Learning to Garden

modern anatomy

My tomatoes are growing. This is climactic because I have never been a gardener. As a child I avoided dirt, and the first time I planted a flower I was more distracted by the black under my nails than the task at hand. Back when I lived in a city it wasn’t even a choice. People didn’t ask me what herbs and vegetables I was planting for spring, and no one offered advice on pruning my hydrangeas. And I was ok with that. I was ok with not having a yard filled with green grass. I loved my little apartment like a home. And then two things happened. I left the city and I got pregnant, almost at the same time actually. And suddenly I was expected to grow things; to put time and effort into cultivating something. I had never put time or effort into anything but myself before that, and even then, some days there was minimal effort.

Immediately after giving birth to him, I tried to recall what it had actually felt like. I would close my eyes and rely on my sense memory. Was it really so painful I screamed for a C-section even when I had been so vehemently against one? The human brain is an amazing thing. I tried to remember the actual pains of contractions. Someone told me before I gave birth that it was like the worst period cramps you could ever imagine. But it was so much more painful even than that. It was a knife, cutting cleanly through my stomach, until I felt it within every inch of my body; the opposite of an orgasm. The knife came every ten minutes . . . every five minutes . . . two minutes . . . every thirty seconds. I was sick, violently ill and throwing up every few minutes. My fluids were extremely low; I was put on an IV, had an epidural, had Pitocin. It took a whole room of assistants and my midwife to bring this baby into the world. A whole room, like a whole village. And he came, and I loved, and didn’t sleep, and cultivated. Or tried to at least.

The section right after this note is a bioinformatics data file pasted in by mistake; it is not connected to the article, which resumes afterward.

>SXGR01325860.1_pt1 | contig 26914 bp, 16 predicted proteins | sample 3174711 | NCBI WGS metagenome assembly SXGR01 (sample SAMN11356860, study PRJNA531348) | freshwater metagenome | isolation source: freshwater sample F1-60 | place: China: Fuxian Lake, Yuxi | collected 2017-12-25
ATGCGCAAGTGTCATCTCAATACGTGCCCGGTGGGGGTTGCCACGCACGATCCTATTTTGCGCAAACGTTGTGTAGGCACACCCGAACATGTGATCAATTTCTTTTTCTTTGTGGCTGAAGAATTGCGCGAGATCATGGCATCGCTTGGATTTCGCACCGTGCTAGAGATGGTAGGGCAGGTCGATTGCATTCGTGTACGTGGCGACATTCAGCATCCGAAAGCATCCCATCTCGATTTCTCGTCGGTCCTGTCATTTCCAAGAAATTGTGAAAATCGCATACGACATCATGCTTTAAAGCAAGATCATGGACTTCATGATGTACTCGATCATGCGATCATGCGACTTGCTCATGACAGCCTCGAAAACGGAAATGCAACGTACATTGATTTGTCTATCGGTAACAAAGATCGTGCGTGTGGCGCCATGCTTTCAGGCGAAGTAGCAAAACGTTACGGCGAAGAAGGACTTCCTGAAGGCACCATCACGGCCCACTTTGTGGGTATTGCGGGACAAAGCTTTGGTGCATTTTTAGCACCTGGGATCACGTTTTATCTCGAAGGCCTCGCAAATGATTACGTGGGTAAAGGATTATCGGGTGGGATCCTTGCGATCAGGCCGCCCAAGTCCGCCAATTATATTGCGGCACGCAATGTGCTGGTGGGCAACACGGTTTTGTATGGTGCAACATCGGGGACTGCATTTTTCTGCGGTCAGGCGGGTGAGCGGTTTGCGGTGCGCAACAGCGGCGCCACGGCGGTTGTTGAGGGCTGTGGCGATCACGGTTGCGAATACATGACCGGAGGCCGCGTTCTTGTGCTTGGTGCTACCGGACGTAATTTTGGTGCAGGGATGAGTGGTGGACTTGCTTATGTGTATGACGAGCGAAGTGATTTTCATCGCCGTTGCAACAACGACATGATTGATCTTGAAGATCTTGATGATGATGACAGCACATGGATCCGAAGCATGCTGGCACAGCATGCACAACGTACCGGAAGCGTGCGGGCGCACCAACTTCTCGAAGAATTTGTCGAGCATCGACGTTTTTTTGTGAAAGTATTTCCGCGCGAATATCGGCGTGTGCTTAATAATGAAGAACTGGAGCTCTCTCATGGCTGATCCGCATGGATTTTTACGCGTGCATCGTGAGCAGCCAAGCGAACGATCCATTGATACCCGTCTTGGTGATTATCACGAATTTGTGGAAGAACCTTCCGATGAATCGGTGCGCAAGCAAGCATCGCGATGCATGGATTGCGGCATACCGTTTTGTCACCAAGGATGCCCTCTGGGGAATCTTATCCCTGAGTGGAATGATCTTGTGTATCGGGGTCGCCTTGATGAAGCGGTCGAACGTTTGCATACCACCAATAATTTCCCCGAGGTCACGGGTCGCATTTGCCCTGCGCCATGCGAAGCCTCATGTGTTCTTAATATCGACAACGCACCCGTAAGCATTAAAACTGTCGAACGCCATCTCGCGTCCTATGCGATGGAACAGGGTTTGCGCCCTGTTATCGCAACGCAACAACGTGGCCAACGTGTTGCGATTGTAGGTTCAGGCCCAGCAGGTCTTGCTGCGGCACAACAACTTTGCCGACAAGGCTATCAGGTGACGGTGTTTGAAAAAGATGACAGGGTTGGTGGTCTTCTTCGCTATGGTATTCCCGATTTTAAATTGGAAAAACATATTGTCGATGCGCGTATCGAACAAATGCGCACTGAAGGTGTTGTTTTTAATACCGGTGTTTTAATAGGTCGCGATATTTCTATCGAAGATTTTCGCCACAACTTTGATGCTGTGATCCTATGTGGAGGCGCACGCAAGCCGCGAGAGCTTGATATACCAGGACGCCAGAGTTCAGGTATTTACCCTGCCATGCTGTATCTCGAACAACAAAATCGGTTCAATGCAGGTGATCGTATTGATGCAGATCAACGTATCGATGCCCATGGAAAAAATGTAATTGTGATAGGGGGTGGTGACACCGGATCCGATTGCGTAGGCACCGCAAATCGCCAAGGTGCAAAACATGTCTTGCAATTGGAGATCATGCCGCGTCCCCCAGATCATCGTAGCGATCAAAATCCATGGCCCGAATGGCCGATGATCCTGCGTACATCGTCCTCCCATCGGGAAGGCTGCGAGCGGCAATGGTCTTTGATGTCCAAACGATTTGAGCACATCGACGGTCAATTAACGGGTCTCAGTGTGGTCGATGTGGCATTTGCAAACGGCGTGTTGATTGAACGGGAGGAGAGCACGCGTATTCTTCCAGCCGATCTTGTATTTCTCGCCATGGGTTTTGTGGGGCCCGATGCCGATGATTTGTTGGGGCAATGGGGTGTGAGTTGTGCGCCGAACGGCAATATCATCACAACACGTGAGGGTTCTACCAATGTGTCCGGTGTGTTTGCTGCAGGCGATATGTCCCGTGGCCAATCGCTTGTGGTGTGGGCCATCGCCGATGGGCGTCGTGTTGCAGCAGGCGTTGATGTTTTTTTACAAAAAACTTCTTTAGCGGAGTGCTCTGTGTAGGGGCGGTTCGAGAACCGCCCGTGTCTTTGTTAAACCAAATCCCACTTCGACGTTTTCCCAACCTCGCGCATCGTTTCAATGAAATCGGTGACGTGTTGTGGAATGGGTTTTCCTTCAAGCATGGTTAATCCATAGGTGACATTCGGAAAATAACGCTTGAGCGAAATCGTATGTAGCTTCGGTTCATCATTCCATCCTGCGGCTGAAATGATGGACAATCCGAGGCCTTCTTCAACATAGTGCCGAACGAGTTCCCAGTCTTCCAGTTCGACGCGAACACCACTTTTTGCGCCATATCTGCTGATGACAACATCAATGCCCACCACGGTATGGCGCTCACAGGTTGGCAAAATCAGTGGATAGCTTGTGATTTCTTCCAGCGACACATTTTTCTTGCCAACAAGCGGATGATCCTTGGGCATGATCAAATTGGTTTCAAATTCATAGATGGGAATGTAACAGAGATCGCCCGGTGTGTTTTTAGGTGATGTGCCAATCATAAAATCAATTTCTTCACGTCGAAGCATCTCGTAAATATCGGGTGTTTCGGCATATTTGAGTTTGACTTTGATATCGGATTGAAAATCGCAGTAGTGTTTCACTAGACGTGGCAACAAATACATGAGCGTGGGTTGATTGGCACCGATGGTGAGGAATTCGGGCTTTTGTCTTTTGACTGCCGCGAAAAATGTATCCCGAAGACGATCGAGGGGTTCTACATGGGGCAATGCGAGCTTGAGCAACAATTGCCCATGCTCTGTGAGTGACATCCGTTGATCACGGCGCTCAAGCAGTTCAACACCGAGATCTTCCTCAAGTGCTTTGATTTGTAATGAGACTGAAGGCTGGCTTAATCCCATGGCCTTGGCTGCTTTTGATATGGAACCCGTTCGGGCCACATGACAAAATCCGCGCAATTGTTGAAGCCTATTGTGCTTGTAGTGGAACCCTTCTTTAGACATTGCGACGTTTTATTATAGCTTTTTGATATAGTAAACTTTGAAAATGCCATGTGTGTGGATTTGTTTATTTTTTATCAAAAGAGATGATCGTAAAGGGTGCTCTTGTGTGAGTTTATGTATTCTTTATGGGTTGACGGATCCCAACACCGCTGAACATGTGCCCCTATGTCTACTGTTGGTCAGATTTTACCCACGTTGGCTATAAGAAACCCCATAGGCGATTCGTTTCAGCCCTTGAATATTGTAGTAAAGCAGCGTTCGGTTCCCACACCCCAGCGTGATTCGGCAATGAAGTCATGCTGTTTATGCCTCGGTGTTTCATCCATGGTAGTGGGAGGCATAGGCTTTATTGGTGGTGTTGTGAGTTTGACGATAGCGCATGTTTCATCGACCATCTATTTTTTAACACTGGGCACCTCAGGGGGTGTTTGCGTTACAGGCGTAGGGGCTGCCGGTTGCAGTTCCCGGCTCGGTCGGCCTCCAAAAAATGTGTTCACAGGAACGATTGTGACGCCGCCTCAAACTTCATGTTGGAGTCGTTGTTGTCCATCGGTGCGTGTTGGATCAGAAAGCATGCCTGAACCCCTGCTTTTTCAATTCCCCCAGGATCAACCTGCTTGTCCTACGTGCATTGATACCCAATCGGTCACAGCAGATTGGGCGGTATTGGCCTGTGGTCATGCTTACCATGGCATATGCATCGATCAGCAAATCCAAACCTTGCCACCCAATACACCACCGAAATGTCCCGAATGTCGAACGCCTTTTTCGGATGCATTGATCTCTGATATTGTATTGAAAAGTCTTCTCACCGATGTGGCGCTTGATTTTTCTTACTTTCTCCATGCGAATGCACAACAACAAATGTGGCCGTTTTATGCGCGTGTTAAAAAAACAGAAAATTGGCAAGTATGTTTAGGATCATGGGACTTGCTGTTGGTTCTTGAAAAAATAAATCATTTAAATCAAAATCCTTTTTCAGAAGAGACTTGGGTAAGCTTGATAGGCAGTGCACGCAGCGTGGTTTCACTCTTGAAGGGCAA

One of the most important things about gardening is remembering to water the plants. This should be an easy one, but if you are too busy or too selfish, it’s not. For a year of our marriage our grass was brown. Who knew this was a big deal? There was always some issue with the sprinkler system. One head was broken, then another. We gave up communicating about it; it became a stick in the wheels of our marriage. I would say the second most important thing about gardening is knowing when you’ve made a mistake and have to pull up the roots and start over.

We decided to leave Seattle in the fall. It was chilly and sprinkling rain. We didn’t own a car, but I was determined to live the city lifestyle I missed about Chicago. And so we piled the baby and most of his belongings into the stroller and began to trudge up Queen Anne hill. We walked, and sweated, even in the misty fall rain. No one tells you how tall those hills are, practically vertical. As we alternated pushing the stroller, we fought. We argued about who kept hitting the bump in the road and causing Charley to screech in alarm. We argued about why we couldn’t afford a car, and whose fault that was. We dissected every aspect of our life and our marriage on the way up that hill, and when we reached the top, we realized we didn’t like any of it. It was a long way down, and a long way back to Florida, 3, 206 miles to be exact. But we knew when to leave and start over.

I thought of that the first time I planted basil and it died. I had been too busy with everything else to water it, and the leaves were brown and curling. But, determined to be the gardener wife, I let it sit on the windowsill. Leaving it there didn’t mean it got any better. I pulled up its roots too.

Each spring I get a little better. Last year I planted lantana. I dug and I dug, they flourished, but only for a season, for I had bought the wrong variety. I looked around the yard and everything else was dead too. That was the beginning of the year of brown grass. But now, we are better. We don’t argue about the grass, or who chose to move to Seattle. We let it all go. And slowly our garden is growing, thriving. After such a struggle, I feel like Charley when I see the juicy red tomatoes sprouting---wonder and amazement. It wasn’t always that easy for me.